If there’s anything more important to maintenance management than collecting data, it’s knowing how to use it effectively.
Here, we’ll guide you through the relationship between maintenance and analysis, the various methods at your disposal, and what you can do to optimize the process.
The role of analysis in maintenance operations
If maintenance and data are like peanut butter and jelly, analysis would be the bread that ties them together.
In other words, data without analysis is essentially a set of numbers without meaning. They don’t help you optimize your maintenance activity or reduce unplanned downtime. Simply put, maintenance management analysis is what brings data to life in an actionable, mission-oriented way.
That’s why analysis is a critical component of any effective maintenance management program. It ensures reliability for your most critical assets, puts a cap on maintenance costs, and provides you with a set of repeatable, data-driven workflows that trigger a cascading wave of productivity throughout the organization.
3 types of analysis every maintenance department should know
Just as there are many types of strategies – preventive maintenance, corrective maintenance and the several that fall within either of these categories – there are also many ways to analyze your data.
Although each method differs slightly in their approach, all aim to achieve the same overarching goals: Protecting your critical assets from unplanned downtime and maximizing the efficiency of your maintenance operations. Knowing which to use for any given maintenance task boils down to understanding the basics:
1. Root cause analysis (RCA):
This method takes a systematic approach to identify the origin of an incident, such as an unexpected asset failure. There are many ways to perform a root cause analysis, but generally speaking, the process consists of describing what, why and how something happened and the actions maintenance personnel can take to prevent it from happening again.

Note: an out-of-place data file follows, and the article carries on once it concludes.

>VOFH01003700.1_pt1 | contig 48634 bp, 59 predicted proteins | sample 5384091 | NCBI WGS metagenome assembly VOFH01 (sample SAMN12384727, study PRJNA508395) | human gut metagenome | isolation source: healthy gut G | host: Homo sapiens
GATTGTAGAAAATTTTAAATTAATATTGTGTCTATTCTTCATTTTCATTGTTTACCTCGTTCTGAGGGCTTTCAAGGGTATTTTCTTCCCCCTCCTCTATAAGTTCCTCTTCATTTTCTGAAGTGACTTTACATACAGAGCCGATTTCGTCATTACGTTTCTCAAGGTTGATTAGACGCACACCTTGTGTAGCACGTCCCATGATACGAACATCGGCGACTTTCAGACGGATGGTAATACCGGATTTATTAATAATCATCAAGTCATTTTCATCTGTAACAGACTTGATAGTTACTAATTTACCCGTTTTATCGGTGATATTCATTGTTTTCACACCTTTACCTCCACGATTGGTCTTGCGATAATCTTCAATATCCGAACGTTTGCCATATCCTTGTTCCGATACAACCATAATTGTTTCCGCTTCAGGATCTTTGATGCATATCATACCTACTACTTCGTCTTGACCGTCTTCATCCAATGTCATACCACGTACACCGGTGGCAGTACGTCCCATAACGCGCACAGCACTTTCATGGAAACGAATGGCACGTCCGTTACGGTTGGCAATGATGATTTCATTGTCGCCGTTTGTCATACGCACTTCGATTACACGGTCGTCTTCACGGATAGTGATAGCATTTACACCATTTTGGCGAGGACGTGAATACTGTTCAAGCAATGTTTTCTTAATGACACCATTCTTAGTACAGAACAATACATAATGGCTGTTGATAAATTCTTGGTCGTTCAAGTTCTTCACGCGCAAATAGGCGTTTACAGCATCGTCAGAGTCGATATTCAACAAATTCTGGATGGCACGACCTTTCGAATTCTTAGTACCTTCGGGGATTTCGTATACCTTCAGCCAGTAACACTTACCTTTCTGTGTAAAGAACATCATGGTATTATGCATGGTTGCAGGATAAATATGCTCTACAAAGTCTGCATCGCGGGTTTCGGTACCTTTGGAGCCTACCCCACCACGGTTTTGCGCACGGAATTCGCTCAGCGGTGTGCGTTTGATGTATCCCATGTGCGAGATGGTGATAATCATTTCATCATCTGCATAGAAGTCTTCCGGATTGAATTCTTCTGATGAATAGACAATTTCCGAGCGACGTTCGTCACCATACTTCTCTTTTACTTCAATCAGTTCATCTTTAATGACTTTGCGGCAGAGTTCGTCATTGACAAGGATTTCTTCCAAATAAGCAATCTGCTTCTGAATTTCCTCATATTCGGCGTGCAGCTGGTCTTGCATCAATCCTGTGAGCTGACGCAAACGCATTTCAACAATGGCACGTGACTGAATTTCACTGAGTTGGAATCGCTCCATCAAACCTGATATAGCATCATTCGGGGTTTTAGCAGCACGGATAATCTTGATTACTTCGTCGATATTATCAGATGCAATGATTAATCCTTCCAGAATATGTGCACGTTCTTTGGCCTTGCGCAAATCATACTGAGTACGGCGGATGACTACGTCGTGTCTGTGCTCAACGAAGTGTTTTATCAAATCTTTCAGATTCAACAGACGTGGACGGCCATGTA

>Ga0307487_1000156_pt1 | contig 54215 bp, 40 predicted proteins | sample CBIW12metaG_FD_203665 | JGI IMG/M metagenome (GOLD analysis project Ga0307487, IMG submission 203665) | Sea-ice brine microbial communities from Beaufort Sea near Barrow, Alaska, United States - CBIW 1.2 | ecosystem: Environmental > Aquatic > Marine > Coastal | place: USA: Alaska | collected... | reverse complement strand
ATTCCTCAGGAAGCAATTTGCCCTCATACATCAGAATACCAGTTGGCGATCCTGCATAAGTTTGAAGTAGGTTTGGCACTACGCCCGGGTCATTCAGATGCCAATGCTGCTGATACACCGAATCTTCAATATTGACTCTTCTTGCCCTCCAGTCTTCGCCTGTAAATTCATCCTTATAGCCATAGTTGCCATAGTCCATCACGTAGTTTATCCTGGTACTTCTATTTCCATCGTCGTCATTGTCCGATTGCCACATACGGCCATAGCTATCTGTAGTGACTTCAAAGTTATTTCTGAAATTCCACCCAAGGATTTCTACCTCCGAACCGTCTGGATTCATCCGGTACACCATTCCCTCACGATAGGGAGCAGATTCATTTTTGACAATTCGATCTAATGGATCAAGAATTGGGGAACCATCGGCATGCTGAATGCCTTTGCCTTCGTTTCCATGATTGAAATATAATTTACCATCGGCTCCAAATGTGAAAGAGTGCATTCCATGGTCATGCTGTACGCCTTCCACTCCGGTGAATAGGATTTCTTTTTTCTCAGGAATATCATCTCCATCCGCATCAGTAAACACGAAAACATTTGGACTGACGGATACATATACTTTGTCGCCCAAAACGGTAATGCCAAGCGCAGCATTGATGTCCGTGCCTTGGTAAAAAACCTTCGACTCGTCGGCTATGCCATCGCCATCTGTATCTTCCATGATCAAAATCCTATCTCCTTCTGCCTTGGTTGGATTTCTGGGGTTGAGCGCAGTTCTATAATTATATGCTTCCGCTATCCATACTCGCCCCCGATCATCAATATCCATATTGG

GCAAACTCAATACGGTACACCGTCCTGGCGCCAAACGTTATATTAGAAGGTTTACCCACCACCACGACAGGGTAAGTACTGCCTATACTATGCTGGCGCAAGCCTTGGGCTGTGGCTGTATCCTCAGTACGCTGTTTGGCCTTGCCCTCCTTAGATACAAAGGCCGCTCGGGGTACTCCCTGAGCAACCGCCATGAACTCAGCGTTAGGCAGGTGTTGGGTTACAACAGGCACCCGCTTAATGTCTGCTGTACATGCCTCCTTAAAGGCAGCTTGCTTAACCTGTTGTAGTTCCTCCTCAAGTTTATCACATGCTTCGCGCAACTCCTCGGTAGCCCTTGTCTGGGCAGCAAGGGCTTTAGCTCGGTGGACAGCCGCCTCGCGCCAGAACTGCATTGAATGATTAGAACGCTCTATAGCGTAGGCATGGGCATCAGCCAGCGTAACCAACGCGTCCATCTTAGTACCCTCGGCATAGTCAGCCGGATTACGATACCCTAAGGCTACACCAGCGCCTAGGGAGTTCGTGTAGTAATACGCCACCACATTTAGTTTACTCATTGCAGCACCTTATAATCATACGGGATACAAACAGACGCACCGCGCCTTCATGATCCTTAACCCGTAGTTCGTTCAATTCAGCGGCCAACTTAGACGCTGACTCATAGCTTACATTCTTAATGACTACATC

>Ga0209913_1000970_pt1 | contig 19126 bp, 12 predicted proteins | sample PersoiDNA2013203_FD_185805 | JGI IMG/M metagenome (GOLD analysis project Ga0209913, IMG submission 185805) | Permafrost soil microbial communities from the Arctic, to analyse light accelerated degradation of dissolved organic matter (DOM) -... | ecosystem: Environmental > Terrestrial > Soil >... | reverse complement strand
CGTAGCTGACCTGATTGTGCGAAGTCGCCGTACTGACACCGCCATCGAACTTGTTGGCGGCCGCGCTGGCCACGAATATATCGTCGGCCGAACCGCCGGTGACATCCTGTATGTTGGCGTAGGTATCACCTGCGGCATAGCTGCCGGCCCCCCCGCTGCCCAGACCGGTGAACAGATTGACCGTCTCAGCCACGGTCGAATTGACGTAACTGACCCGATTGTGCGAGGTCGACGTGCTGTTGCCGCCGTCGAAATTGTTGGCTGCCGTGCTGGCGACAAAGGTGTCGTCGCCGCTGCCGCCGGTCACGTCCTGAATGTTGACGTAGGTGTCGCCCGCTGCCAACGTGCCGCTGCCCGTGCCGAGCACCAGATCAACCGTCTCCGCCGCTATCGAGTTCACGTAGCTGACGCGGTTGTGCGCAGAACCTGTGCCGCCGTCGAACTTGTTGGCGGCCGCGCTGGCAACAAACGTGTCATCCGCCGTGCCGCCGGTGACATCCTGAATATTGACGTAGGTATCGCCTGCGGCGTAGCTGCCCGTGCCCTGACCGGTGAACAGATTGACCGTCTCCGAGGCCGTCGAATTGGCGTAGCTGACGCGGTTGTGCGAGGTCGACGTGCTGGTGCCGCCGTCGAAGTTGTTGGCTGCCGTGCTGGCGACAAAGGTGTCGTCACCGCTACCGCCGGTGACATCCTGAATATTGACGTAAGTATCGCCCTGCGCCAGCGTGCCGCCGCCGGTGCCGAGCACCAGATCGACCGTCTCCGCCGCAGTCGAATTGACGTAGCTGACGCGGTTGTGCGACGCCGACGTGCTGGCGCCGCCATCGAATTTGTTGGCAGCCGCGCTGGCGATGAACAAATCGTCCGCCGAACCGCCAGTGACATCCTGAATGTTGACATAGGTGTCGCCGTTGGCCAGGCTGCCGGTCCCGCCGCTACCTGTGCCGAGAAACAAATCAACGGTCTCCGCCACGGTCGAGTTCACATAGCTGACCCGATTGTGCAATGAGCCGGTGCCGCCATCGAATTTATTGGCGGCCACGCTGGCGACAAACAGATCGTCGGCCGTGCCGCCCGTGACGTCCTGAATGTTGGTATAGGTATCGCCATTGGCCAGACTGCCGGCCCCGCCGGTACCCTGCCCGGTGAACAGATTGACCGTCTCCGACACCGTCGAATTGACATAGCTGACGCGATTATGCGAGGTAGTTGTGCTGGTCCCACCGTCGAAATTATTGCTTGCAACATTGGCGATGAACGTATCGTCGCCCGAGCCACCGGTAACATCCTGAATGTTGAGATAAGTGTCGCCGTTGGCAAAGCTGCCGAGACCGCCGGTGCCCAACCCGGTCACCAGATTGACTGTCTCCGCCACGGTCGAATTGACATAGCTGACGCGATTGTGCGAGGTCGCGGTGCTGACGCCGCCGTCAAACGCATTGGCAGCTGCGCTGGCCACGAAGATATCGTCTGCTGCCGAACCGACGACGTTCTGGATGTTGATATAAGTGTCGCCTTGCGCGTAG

For this reason, RCA can be understood as part corrective action, part preventive maintenance. Even though it happens after the fact, RCA aims to mitigate equipment failure down the road.
2. Reliability centered maintenance (RCM):
Reliability centered maintenance analysis is a structured framework for analyzing the functions and failures of any given piece of equipment. Rather than focus on preserving the asset over time, this method is concerned with preserving its core capabilities (i.e. ensuring its functions can be reliably performed).
In simple terms, RCM determines what maintenance personnel should do to detect, eliminate or reduce the frequency or severity of asset failure.
3. Failure mode and effect analysis (FMEA):
Failure mode and effect analysis systematically identify potential failures and the impact of their outcomes. FMEA differs from other methods because it takes a predictive approach to maintenance activity rather than corrective action.
In turn, FMEA allows your maintenance team to quantify the consequences of asset failure and strategically limit their impact on business continuity.
Of course, these processes depend on having accurate data. Unsure if your facility is collecting the right information? These are a few key indicators you’ll need to consider:
- Unplanned downtime.
- Maintenance costs.
- Mean time between failure.
- Work order cycle time.
A streamlined approach to analyzing maintenance operations
It should be noted that maintenance management analysis is no easy task – especially if you’re not using the right tools. The truth is that you likely have too much information to sort through by hand.
But with an enterprise asset management (EAM) or computerized maintenance management software (CMMS), you can optimize data collection and analysis. Solutions like Dynaway’s Microsoft Dynamics 365-based platform collect data from work orders, sensors, and other ERP modules to help inform decision-making during the maintenance planning process.
The result? Streamlined maintenance, process efficiency, and maximum equipment uptime.